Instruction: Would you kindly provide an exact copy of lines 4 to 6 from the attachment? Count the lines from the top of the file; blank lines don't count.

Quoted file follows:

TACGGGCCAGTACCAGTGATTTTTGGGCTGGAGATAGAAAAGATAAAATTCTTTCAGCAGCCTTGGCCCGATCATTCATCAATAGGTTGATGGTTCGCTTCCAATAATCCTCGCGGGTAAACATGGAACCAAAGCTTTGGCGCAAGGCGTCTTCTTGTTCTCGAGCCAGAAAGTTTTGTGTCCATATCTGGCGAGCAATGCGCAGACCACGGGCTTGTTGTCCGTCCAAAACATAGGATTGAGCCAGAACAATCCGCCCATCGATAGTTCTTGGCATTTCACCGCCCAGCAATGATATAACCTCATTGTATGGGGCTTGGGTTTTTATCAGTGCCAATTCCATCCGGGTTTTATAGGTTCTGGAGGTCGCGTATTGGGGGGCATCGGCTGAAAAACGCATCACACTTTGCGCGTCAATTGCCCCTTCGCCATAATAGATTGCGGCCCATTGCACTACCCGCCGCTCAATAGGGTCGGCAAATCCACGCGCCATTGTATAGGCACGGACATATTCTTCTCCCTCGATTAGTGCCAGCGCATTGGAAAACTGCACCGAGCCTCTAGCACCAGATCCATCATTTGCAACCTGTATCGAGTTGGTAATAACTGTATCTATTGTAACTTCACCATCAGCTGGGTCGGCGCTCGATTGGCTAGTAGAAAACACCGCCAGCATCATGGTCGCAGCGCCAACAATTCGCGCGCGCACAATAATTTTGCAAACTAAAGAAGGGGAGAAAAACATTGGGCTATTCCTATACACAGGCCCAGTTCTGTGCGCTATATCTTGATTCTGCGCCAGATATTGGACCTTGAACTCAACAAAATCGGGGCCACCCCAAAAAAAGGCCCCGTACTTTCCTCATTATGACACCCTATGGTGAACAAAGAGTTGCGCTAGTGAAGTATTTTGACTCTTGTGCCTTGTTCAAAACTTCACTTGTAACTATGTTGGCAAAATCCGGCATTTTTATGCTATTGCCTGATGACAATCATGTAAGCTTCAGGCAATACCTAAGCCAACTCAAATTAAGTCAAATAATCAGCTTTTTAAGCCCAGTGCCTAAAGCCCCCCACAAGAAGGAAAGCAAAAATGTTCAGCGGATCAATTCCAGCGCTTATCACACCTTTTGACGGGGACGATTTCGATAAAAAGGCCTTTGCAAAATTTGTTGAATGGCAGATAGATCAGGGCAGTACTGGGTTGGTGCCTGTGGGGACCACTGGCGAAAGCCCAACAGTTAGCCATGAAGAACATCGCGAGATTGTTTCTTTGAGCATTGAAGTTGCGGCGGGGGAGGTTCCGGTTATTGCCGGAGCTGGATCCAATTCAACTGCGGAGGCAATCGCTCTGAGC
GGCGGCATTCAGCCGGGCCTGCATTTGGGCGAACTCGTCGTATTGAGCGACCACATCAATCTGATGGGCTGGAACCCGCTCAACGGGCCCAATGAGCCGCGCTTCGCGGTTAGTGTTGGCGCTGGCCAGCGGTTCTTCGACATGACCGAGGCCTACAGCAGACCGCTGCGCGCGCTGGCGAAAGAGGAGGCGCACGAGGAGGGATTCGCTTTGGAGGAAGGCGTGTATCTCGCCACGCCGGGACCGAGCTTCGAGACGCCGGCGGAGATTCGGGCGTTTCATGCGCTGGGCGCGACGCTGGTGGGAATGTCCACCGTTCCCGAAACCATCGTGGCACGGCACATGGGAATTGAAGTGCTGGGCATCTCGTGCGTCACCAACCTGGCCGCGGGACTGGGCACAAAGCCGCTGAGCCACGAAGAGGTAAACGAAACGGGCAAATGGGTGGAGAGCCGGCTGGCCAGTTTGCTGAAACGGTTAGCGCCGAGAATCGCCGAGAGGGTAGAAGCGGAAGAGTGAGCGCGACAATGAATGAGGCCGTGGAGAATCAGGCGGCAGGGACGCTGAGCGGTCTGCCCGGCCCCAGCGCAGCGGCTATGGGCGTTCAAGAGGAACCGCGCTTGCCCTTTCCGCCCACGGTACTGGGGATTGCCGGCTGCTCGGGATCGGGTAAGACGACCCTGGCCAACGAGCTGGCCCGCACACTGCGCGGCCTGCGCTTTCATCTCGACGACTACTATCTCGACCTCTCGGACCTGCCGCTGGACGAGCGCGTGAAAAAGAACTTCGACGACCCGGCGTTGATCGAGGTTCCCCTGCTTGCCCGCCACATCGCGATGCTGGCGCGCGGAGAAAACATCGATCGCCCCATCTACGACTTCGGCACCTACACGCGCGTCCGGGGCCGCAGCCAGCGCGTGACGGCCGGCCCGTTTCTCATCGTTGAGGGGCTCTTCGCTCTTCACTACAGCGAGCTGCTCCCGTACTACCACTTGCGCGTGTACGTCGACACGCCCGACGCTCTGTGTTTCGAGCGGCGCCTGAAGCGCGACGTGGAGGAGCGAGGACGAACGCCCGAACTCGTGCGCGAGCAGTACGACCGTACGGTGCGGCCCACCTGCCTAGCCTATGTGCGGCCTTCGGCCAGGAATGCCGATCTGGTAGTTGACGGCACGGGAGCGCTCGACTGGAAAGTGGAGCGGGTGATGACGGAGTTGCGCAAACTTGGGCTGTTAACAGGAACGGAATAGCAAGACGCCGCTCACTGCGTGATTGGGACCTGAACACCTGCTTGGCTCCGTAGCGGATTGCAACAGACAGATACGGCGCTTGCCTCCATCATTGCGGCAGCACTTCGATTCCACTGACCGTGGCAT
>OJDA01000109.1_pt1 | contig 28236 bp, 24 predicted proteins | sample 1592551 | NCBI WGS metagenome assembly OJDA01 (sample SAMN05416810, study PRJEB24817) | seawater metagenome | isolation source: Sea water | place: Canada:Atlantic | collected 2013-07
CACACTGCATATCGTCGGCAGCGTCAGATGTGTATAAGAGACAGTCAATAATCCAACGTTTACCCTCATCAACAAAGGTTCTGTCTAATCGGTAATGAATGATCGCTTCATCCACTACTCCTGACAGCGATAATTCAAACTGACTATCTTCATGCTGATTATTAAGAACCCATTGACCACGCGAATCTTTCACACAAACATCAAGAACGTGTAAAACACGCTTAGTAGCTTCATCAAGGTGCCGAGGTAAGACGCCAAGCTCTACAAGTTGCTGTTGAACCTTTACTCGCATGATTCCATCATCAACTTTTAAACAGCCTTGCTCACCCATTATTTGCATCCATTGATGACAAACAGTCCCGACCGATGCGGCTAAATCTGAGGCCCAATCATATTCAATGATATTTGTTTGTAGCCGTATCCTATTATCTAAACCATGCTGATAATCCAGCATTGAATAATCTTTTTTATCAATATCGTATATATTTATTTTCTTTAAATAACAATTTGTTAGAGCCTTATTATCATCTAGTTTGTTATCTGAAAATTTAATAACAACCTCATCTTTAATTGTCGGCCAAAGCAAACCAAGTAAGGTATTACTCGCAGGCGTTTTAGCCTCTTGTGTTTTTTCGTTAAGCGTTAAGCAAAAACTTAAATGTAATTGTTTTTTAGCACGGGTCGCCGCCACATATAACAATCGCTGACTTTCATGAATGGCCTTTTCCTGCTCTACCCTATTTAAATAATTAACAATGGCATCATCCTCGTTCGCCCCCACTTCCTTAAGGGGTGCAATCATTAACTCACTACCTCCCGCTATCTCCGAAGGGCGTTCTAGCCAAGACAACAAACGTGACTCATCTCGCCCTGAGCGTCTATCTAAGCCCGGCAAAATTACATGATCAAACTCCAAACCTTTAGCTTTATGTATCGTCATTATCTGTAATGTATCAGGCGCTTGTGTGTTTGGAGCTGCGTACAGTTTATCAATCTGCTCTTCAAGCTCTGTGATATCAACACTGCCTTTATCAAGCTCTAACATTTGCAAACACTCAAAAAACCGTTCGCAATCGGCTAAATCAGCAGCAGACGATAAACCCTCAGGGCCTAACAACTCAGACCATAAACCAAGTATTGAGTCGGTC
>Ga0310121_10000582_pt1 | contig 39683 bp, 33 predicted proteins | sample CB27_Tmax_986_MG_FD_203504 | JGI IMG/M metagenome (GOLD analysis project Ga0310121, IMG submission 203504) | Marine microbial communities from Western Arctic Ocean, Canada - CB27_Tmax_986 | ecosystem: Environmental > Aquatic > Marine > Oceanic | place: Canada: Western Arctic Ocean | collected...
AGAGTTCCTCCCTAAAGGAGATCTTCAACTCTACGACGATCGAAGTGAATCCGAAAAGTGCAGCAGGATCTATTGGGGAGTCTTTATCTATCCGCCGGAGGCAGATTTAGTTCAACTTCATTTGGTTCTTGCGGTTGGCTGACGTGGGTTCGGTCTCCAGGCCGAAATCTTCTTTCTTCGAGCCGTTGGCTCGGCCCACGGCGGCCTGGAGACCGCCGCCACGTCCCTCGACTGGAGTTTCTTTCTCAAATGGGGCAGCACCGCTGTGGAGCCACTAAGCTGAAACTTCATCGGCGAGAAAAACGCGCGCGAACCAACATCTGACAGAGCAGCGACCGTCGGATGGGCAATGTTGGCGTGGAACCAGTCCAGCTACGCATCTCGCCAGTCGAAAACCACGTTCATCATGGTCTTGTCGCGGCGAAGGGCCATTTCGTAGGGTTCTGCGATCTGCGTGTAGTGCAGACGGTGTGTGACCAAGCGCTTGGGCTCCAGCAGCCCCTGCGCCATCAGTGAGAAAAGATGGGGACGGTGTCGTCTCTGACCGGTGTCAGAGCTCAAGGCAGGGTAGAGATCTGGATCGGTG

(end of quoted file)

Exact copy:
CACACTGCATATCGTCGGCAGCGTCAGATGTGTATAAGAGACAGTCAATAATCCAACGTTTACCCTCATCAACAAAGGTTCTGTCTAATCGGTAATGAATGATCGCTTCATCCACTACTCCTGACAGCGATAATTCAAACTGACTATCTTCATGCTGATTATTAAGAACCCATTGACCACGCGAATCTTTCACACAAACATCAAGAACGTGTAAAACACGCTTAGTAGCTTCATCAAGGTGCCGAGGTAAGACGCCAAGCTCTACAAGTTGCTGTTGAACCTTTACTCGCATGATTCCATCATCAACTTTTAAACAGCCTTGCTCACCCATTATTTGCATCCATTGATGACAAACAGTCCCGACCGATGCGGCTAAATCTGAGGCCCAATCATATTCAATGATATTTGTTTGTAGCCGTATCCTATTATCTAAACCATGCTGATAATCCAGCATTGAATAATCTTTTTTATCAATATCGTATATATTTATTTTCTTTAAATAACAATTTGTTAGAGCCTTATTATCATCTAGTTTGTTATCTGAAAATTTAATAACAACCTCATCTTTAATTGTCGGCCAAAGCAAACCAAGTAAGGTATTACTCGCAGGCGTTTTAGCCTCTTGTGTTTTTTCGTTAAGCGTTAAGCAAAAACTTAAATGTAATTGTTTTTTAGCACGGGTCGCCGCCACATATAACAATCGCTGACTTTCATGAATGGCCTTTTCCTGCTCTACCCTATTTAAATAATTAACAATGGCATCATCCTCGTTCGCCCCCACTTCCTTAAGGGGTGCAATCATTAACTCACTACCTCCCGCTATCTCCGAAGGGCGTTCTAGCCAAGACAACAAACGTGACTCATCTCGCCCTGAGCGTCTATCTAAGCCCGGCAAAATTACATGATCAAACTCCAAACCTTTAGCTTTATGTATCGTCATTATCTGTAATGTATCAGGCGCTTGTGTGTTTGGAGCTGCGTACAGTTTATCAATCTGCTCTTCAAGCTCTGTGATATCAACACTGCCTTTATCAAGCTCTAACATTTGCAAACACTCAAAAAACCGTTCGCAATCGGCTAAATCAGCAGCAGACGATAAACCCTCAGGGCCTAACAACTCAGACCATAAACCAAGTATTGAGTCGGTC
>Ga0310121_10000582_pt1 | contig 39683 bp, 33 predicted proteins | sample CB27_Tmax_986_MG_FD_203504 | JGI IMG/M metagenome (GOLD analysis project Ga0310121, IMG submission 203504) | Marine microbial communities from Western Arctic Ocean, Canada - CB27_Tmax_986 | ecosystem: Environmental > Aquatic > Marine > Oceanic | place: Canada: Western Arctic Ocean | collected...
AGAGTTCCTCCCTAAAGGAGATCTTCAACTCTACGACGATCGAAGTGAATCCGAAAAGTGCAGCAGGATCTATTGGGGAGTCTTTATCTATCCGCCGGAGGCAGATTTAGTTCAACTTCATTTGGTTCTTGCGGTTGGCTGACGTGGGTTCGGTCTCCAGGCCGAAATCTTCTTTCTTCGAGCCGTTGGCTCGGCCCACGGCGGCCTGGAGACCGCCGCCACGTCCCTCGACTGGAGTTTCTTTCTCAAATGGGGCAGCACCGCTGTGGAGCCACTAAGCTGAAACTTCATCGGCGAGAAAAACGCGCGCGAACCAACATCTGACAGAGCAGCGACCGTCGGATGGGCAATGTTGGCGTGGAACCAGTCCAGCTACGCATCTCGCCAGTCGAAAACCACGTTCATCATGGTCTTGTCGCGGCGAAGGGCCATTTCGTAGGGTTCTGCGATCTGCGTGTAGTGCAGACGGTGTGTGACCAAGCGCTTGGGCTCCAGCAGCCCCTGCGCCATCAGTGAGAAAAGATGGGGACGGTGTCGTCTCTGACCGGTGTCAGAGCTCAAGGCAGGGTAGAGATCTGGATCGGTG